Type 2 diabetes mellitus responds to weight loss surgery

Type 2 diabetes mellitus (T2DM) is a metabolic condition with close links to weight gain. Since weight loss is a proven way to control T2DM, it is to be expected that surgeries to achieve weight loss should result in better regulation of blood glucose levels.

A new study published in the journal JAMA Surgery in March 2020 shows that this does happen in a significant percentage of patients who have undergone these procedures when assessed five years after surgery.

Image Credit: Fuss Sergey / Shutterstock
Image Credit: Fuss Sergey / Shutterstock

The study

The researchers used data from the National Patient-Centered Clinical Research Network (PCORnet), which contains electronic health information from a nationwide patient database, to compare the control levels of T2DM between patients who had undergone two major procedures for weight loss, namely, the Roux-en-Y gastric bypass (RYGB) and sleeve gastrectomy (SG).

The researchers analyzed data on approximately 10,000 patients who were operated on at 34 different centers. They looked at the type of procedure performed, as well as the levels of postoperative hemoglobin A1C.

The findings

Most patients were female and white, with a mean age of about 50 years. The mean HbA1C was 7.2% before surgery, and patients were on 1.7 diabetes drugs, on average. Approximately 64% had undergone RYGB, and 36% had an SG.

Medical conditions associated with excessive weight were common. For instance, sleep apnea was present in 57% and 50% of patients before RYGB and SG, respectively. Gastroesophageal reflux disorder (GERD) was a complication in 42% and 36% of these patients, respectively, with non-alcoholic liver disease (NAFLD) occurring in 30% and 21%, respectively.

Following the procedure, the weight loss was more with RYGB at 29% compared to 23% with SG after one year and at five years – this translates into a difference of about 10 kg at five years. While some of this weight was typically gained back, RYGB and SG patients continued to have a 24% and 16% lower steady weight compared to their weight at the time of the surgery.

The adjusted analysis shows that over 8 of every 10 patients in the study had reasonable control of T2DM over the five years after the surgery. That is, they were able to maintain an HbA1C level below 6.5% without antidiabetic medication for six months or longer. The remission rate was 10% higher in patients who had RYGB than in SG patients. About 59% and 56% of patients with these procedures were in T2DM remission at one year, and 86% vs. 84% at five years.

However, one-third of patients in remission after RYGB and approximately 40% of those in remission after SG relapsed to suboptimal glucose control at five years. At the 5-year mark, only half of RYGB patients and a third of SG patients continued to have good control of their T2DM. Overall, the HbA1C levels were 0.45% lower in patients who had undergone RYGB vs. SG.


It is possible that relying on indirect information can introduce inaccurate diagnostic and medication data, as well as confounding factors that are not recorded.


Bariatric or weight loss surgery can cause significant enhancement of blood sugar control in T2DM, but with much difference across populations and procedures. Weight loss was greater, the remission rate for T2DM higher, the relapse rate lower, and the long-term HbA1C control better after RYGB compared to SG.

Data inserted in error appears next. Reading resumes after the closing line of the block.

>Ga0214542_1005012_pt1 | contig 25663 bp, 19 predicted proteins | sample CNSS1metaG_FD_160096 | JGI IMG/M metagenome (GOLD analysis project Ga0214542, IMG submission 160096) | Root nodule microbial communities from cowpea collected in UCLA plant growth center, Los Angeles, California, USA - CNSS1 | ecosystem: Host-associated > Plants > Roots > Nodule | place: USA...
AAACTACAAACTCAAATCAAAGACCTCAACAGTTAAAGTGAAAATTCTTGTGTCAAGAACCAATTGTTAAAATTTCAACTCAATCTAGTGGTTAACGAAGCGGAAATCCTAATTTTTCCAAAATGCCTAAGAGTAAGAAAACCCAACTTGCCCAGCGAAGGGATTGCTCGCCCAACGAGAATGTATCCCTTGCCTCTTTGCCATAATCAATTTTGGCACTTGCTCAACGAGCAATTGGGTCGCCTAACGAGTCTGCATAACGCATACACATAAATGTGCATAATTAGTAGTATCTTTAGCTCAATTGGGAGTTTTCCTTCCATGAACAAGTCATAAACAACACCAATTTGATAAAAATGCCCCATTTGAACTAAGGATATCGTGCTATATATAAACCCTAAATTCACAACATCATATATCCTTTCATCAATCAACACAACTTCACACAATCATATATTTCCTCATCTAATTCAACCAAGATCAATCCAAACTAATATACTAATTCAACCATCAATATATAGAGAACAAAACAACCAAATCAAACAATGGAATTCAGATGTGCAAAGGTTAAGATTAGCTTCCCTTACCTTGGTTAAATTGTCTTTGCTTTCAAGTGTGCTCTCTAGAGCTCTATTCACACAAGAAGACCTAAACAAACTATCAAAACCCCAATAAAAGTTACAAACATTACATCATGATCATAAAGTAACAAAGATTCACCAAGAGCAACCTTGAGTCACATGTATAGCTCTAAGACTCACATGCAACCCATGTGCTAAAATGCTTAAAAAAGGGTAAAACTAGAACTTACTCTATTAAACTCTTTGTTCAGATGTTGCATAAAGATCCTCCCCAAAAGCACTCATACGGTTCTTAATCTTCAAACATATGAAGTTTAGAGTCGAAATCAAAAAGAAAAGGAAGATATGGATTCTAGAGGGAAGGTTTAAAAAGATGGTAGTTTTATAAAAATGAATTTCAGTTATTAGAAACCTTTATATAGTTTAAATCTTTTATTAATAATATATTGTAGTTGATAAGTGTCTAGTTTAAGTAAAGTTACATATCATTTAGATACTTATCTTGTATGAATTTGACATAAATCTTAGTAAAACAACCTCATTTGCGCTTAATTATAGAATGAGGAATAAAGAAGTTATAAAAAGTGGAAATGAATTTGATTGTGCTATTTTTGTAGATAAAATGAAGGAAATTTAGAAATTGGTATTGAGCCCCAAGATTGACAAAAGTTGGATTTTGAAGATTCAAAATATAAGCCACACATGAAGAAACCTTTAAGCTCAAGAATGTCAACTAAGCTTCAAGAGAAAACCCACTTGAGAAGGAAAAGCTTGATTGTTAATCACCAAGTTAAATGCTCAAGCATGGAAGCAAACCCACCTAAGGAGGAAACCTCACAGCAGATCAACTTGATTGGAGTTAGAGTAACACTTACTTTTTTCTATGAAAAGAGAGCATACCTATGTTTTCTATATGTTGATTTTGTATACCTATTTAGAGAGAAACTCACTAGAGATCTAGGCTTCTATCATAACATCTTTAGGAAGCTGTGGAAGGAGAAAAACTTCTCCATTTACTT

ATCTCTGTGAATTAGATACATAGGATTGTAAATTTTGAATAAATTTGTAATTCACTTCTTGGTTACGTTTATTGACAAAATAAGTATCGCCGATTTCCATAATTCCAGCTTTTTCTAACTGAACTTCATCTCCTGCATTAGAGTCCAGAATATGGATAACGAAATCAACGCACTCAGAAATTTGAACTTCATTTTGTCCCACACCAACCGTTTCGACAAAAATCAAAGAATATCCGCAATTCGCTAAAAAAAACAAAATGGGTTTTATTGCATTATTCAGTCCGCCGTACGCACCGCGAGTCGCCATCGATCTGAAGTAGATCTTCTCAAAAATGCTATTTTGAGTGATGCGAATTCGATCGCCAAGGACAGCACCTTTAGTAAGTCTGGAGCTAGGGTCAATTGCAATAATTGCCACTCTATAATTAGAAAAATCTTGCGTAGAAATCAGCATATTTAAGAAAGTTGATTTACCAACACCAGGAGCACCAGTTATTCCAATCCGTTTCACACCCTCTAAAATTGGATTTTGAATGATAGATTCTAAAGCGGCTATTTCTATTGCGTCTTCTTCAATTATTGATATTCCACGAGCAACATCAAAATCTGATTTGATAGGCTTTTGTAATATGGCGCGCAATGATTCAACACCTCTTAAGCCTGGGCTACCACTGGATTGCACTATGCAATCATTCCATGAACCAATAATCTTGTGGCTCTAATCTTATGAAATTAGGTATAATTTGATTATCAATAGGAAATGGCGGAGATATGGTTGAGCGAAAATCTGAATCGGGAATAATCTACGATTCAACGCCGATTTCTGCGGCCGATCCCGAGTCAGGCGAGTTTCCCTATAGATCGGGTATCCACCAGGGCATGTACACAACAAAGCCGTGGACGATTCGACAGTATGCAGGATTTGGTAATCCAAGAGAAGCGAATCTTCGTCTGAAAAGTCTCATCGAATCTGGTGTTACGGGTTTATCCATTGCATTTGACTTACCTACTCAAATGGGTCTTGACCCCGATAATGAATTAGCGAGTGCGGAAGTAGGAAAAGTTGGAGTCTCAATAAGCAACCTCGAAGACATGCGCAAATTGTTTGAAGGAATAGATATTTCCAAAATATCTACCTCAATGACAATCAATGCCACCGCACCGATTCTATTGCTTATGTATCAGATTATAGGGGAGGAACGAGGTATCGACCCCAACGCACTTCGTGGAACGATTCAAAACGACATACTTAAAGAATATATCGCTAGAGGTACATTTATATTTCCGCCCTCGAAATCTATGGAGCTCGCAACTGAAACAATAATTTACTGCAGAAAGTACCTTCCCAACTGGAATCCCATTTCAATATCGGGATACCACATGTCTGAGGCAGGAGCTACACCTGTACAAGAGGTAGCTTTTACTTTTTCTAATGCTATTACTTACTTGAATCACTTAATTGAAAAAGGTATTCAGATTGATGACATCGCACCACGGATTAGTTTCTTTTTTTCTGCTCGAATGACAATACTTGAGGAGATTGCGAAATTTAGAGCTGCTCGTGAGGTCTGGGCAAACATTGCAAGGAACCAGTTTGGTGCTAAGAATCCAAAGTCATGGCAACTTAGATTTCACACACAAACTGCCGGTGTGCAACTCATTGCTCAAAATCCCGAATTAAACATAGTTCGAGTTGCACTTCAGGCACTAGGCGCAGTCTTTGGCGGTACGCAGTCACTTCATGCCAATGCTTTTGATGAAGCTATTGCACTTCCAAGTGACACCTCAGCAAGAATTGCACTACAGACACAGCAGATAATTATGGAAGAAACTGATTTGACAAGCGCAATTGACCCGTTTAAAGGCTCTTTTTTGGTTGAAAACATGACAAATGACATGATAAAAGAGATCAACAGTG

The current study covers a large population and shows a high rate of remission of T2DM after weight-loss surgery performed in a real-life situation rather than an experimental setup. However, the high rate of relapse needs to be investigated to identify the factors responsible for it.

Compared to remission rates in trials where the patients were subjected to strict and intensive lifestyle modifications, the patients in the current study had higher remission rates.

According to the American Diabetes Association, weight loss surgery is recommended as an option for the management of diabetic patients with obesity but is seldom used. Only less than one in a hundred patients with obesity above class I (BMI 35 or above), and even fewer diabetic patients because they typically have a BMI of 34 or less, thus not fulfilling the criteria for this surgery.

Moreover, weight loss surgery is typically not covered by universal insurance plans. The experts conclude, “Continued advocacy for bariatric surgery coverage, including expansion for patients with T2DM and class 1 obesity, will be critical. All patients deserve access to the most effective, evidence-based obesity and diabetes treatments.” The knowledge of these findings can help patients make better and more informed decisions as to the type of surgery.

Journal reference:

McTigue KM, Wellman R, Nauman E, et al. Comparing the 5-Year Diabetes Outcomes of Sleeve Gastrectomy and Gastric Bypass: The National Patient-Centered Clinical Research Network (PCORNet) Bariatric Study. JAMA Surg. Published online March 04, 2020. doi:10.1001/jamasurg.2020.0087

Dr. Liji Thomas

Written by

Dr. Liji Thomas

Dr. Liji Thomas is an OB-GYN, who graduated from the Government Medical College, University of Calicut, Kerala, in 2001. Liji practiced as a full-time consultant in obstetrics/gynecology in a private hospital for a few years following her graduation. She has counseled hundreds of patients facing issues from pregnancy-related problems and infertility, and has been in charge of over 2,000 deliveries, striving always to achieve a normal delivery rather than operative.


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